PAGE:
I also like to do this same step at the beginning of each backpacking season, just to make sure all my gear is working and to see if I need to repair anything. Insider tip: Inflatable sleeping pads can easily develop small holes, so I like to blow mine up in the living room, leave it for a night, and then check in the morning to see if it deflated at all.
Letting Your Gear get Wet
Another important backpacking mistake to avoid is letting your gear get wet! In fact, this can very quickly turn a trip from enjoyable to uncomfortable, and even downright dangerous. Below I will share a couple of ways to make sure this doesn’t happen.
How To Keep Your Gear Dry
A reliable waterproof pack cover will stop your pack and gear from getting wet in the rain. Many backpacks these days include a waterproof pack cover or have one for an additional cost that will seamlessly fit your backpack. But if you don’t have one, you can improvise by lining the inside of your pack with a garbage bag and putting everything inside that.
During trips that you expect a lot of rain or will be doing a lot of river crossings, lightweight dry sacks can be incredibly useful. Putting your sleeping bag, puffy jacket, and electronics inside a dry sack gives added protection and will also keep them dry no matter what.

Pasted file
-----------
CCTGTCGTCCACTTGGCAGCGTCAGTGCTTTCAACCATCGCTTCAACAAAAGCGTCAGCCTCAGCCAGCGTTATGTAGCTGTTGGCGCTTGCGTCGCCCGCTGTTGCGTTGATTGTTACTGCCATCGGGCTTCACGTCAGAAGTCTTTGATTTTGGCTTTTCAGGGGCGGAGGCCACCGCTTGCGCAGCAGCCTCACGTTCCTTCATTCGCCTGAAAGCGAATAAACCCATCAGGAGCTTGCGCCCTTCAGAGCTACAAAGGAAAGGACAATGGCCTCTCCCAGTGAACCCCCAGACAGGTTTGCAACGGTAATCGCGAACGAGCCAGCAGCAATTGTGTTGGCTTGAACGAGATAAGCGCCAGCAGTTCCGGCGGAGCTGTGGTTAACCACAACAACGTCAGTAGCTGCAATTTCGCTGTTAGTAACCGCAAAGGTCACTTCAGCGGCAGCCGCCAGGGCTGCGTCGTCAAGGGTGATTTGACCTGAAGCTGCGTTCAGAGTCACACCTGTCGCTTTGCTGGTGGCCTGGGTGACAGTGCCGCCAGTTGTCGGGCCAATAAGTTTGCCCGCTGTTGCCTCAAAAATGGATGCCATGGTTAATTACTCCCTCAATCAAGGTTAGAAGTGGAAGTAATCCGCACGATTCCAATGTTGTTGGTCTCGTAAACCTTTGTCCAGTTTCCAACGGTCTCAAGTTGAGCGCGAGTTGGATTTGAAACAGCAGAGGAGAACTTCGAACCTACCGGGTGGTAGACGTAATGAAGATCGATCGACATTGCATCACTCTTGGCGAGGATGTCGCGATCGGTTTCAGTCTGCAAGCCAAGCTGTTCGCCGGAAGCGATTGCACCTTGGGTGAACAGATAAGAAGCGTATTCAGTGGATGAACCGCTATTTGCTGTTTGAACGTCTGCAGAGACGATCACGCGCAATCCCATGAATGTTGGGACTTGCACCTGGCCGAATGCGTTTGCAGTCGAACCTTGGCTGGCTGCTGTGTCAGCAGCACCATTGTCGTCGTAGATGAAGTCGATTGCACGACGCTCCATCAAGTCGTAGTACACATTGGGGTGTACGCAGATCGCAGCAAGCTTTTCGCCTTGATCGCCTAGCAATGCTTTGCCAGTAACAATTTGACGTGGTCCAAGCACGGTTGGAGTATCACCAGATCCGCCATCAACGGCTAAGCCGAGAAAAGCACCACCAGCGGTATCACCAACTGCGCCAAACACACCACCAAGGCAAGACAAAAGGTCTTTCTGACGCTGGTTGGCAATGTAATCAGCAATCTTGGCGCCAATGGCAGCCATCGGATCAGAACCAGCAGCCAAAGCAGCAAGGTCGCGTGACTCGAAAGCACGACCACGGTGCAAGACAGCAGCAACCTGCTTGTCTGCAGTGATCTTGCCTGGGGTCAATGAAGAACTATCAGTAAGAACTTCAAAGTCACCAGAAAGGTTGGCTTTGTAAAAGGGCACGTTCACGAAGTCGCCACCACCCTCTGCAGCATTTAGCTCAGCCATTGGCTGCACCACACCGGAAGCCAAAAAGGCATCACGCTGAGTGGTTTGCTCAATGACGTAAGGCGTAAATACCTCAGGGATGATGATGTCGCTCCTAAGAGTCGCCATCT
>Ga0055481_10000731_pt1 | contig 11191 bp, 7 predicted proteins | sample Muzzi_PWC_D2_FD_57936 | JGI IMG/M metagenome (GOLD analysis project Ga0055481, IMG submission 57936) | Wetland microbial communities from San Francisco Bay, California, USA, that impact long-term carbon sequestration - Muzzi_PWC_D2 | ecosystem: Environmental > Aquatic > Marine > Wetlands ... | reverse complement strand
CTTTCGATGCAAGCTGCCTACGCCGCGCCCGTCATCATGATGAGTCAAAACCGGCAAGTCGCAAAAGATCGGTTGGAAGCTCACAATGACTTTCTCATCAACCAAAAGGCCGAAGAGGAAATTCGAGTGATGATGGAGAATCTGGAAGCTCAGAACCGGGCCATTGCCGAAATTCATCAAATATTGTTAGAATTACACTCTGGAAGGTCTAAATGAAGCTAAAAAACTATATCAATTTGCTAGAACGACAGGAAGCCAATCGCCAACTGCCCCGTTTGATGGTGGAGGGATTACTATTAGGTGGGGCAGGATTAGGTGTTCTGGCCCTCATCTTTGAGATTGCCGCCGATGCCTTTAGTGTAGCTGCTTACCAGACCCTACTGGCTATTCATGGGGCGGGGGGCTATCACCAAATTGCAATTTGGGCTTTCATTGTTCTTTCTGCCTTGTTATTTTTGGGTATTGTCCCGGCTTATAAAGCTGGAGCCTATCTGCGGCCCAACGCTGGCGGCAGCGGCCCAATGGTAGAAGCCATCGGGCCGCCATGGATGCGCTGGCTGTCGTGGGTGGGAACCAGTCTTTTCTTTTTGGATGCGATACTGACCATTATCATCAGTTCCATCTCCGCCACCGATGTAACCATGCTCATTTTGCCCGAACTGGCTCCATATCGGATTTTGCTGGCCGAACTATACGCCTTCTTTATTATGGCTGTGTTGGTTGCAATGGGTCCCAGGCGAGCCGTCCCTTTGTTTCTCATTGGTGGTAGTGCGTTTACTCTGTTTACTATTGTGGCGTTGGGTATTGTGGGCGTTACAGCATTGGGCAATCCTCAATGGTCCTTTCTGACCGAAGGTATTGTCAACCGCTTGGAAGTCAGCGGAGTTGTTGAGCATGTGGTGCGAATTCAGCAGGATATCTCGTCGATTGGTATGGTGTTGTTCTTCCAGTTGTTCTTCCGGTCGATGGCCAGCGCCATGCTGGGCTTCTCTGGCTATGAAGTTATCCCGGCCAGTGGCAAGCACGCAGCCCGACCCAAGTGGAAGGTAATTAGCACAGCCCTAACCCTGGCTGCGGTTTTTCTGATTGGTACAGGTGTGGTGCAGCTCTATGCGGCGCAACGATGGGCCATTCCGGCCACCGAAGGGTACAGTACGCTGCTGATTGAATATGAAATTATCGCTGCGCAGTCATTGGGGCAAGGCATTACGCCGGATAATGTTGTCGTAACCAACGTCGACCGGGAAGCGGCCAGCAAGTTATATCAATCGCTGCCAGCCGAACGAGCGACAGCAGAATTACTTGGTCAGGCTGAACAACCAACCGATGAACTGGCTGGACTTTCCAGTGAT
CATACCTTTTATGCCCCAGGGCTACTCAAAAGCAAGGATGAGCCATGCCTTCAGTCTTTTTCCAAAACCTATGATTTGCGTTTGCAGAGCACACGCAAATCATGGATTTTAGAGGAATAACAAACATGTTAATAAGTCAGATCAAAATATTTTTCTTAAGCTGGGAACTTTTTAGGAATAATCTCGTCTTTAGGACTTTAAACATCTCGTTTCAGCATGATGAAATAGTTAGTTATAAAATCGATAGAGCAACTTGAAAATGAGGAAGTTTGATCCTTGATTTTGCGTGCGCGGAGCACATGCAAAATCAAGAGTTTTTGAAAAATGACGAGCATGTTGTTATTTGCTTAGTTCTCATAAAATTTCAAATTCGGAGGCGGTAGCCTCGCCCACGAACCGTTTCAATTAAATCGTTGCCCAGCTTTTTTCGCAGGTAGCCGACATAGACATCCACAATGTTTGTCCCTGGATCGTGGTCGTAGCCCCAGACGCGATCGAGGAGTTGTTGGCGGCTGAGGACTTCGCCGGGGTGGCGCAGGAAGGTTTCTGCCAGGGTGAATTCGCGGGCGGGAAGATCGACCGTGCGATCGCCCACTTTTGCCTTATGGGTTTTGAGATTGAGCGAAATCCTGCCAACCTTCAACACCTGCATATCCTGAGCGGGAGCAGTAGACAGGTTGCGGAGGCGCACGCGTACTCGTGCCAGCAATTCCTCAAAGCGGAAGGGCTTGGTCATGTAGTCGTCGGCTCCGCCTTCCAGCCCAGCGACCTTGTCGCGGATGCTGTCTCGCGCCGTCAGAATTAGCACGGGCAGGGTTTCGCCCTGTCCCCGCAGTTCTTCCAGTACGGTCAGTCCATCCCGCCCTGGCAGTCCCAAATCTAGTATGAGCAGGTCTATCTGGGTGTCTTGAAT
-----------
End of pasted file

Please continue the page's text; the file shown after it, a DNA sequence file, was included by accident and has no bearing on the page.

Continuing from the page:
You will also want to make sure to have a rain jacket with you to keep your hiking layers dry in the wet. Waterproof rain pants are also an option, but the biggest priority is keeping your core dry and warm.
Getting lost is one of the scariest situations for a new backpacker, and heading out on a trip without proper navigation tools is one of the most dangerous backpacker mistakes you can make. Below are a few tips to make sure you stay on the trail and avoid putting yourself in a dangerous situation.
Navigation For Backpacking
Tell a friend or family member where you are going, as well as a timeframe for your return.